Society has evolved in so many ways and yet stayed the same in many others. Only the methods have changed. Cyberbullying has been around for a while now, but people have just recently begun realizing that the problem needs to be addressed. Let’s look at some of the causes behind cyberbullying and how everyone can do their part to prevent it.

There’s a common misconception that it’s only children that suffer from cyberbullying. Of course, the issue does affect them. It’s made worse by how hard it is for parents to keep up with what their children are doing online. But cyberbullying is an issue that can affect anyone and does affect people of any age from all over the world.

The reasons why people decide to bully others online are varied, but this article aims to identify some of the most common factors. It also gives advice for both parents and individuals on how to fight the epidemic and keep their children and themselves safe.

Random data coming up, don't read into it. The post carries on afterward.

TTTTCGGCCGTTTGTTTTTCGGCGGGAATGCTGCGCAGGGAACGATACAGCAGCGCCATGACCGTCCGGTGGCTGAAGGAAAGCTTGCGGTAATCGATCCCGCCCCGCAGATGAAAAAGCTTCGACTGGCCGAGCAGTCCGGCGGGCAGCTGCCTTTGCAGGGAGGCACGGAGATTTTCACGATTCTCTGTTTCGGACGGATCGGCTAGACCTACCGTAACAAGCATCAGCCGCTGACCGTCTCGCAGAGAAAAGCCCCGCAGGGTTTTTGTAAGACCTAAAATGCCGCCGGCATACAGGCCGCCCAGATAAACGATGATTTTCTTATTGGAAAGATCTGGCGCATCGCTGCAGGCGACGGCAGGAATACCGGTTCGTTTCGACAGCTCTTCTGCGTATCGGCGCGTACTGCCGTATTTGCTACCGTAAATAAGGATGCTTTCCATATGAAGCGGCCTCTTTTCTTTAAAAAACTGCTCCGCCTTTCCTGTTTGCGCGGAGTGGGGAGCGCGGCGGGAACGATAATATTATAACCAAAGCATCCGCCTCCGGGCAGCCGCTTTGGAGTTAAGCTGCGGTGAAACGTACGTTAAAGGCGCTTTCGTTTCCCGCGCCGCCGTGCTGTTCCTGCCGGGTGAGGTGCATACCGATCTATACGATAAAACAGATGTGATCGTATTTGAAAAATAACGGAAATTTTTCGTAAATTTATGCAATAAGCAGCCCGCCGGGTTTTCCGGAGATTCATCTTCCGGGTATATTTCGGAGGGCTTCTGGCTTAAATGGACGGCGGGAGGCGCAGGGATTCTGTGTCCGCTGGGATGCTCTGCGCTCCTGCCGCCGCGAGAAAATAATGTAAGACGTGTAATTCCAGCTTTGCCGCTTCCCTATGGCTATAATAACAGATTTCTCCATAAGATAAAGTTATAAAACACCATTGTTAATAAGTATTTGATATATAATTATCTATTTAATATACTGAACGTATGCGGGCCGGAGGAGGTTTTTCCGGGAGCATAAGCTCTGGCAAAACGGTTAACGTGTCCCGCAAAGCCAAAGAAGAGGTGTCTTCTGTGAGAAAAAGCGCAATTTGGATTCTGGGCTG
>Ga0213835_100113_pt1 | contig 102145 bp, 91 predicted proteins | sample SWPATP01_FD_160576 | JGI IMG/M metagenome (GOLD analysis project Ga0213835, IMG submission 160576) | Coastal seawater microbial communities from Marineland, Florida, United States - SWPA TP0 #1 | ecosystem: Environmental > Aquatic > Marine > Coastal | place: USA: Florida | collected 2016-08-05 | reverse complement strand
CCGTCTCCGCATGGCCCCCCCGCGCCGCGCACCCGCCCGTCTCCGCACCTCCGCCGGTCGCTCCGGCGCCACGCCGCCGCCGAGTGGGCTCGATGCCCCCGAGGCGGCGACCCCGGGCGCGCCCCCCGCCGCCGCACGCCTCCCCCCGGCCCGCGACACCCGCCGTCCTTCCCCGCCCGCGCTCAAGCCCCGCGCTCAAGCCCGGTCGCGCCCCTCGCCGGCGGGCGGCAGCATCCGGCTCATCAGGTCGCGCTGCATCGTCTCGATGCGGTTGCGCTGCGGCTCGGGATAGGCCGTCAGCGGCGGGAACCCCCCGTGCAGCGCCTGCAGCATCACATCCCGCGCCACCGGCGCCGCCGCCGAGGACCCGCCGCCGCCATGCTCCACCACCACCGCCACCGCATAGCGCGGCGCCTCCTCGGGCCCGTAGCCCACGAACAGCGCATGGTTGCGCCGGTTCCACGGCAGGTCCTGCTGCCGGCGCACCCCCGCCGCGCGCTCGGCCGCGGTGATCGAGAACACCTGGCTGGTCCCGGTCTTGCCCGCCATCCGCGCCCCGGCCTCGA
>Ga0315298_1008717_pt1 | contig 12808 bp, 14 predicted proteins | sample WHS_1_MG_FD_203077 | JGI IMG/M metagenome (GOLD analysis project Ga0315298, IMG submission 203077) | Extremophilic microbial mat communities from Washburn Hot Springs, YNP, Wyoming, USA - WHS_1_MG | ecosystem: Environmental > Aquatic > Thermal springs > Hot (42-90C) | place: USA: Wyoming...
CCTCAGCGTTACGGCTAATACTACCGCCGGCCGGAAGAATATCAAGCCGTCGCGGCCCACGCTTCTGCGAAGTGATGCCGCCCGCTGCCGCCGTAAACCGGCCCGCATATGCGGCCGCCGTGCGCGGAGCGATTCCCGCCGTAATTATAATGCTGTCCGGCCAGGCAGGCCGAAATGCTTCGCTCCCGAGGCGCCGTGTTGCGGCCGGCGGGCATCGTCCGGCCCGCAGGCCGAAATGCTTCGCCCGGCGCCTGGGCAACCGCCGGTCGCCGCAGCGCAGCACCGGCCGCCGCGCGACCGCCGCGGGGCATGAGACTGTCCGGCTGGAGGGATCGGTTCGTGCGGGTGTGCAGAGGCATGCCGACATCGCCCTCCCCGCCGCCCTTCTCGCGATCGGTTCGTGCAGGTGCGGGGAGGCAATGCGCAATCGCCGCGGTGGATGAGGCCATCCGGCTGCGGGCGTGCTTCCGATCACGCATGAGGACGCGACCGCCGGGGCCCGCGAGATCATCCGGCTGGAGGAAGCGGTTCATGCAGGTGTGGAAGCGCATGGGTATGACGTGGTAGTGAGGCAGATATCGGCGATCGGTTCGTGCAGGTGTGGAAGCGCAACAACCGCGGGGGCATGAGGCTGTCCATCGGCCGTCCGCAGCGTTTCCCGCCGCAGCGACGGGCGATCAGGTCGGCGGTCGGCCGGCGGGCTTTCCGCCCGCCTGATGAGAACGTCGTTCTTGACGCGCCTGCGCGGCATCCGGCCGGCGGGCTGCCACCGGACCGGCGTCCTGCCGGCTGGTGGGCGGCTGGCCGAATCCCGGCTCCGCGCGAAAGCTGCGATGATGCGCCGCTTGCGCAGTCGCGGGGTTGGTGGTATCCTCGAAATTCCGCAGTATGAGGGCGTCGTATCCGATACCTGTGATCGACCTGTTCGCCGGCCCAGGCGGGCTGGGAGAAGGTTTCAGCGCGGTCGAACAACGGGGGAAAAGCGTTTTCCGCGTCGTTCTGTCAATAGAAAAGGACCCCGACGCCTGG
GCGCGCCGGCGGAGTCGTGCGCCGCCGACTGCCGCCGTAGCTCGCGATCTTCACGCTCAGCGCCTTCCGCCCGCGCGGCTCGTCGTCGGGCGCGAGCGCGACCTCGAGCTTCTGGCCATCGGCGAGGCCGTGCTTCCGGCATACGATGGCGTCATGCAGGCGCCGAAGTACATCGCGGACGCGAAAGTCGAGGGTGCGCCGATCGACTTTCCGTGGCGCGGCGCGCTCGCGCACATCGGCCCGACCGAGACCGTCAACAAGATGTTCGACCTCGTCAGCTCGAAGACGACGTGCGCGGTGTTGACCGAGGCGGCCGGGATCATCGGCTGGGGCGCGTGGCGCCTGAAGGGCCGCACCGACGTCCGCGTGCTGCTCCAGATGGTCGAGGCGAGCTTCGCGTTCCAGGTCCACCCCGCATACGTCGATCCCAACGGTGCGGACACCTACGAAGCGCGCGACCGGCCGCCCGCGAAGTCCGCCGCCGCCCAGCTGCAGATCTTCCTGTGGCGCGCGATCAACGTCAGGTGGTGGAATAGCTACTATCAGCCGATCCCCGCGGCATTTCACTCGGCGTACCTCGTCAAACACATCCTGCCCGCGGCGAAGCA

The main offenders

It’s important to identify the platforms that enable cyberbullies to thrive.

Technology is marvellous, but unfortunately, it also leaves some gaps where specific deviant behaviour worms its way through.

How do cyberbullies target their victims?

A factor that exacerbates the problem is how easy it is to find and contact anyone through social media. Young children have unprecedented access to a wealth of information and millions of people online. This is dangerous, because, usually, children have to cope with bullying at school, but now it follows them home. Plus, it’s not just other children that target them anymore.

The main offenders are social media pages, instant messaging and direct messaging apps, and forums. Of course, these platforms almost always have rules of conduct in place, but they can’t monitor every conversation. Privacy is also an issue, so usually, if someone doesn’t get reported, they get away with it.

The internet has given people unique access to each other’s lives and can take over if people let it.

What motivates cyberbullies?

A lack of empathy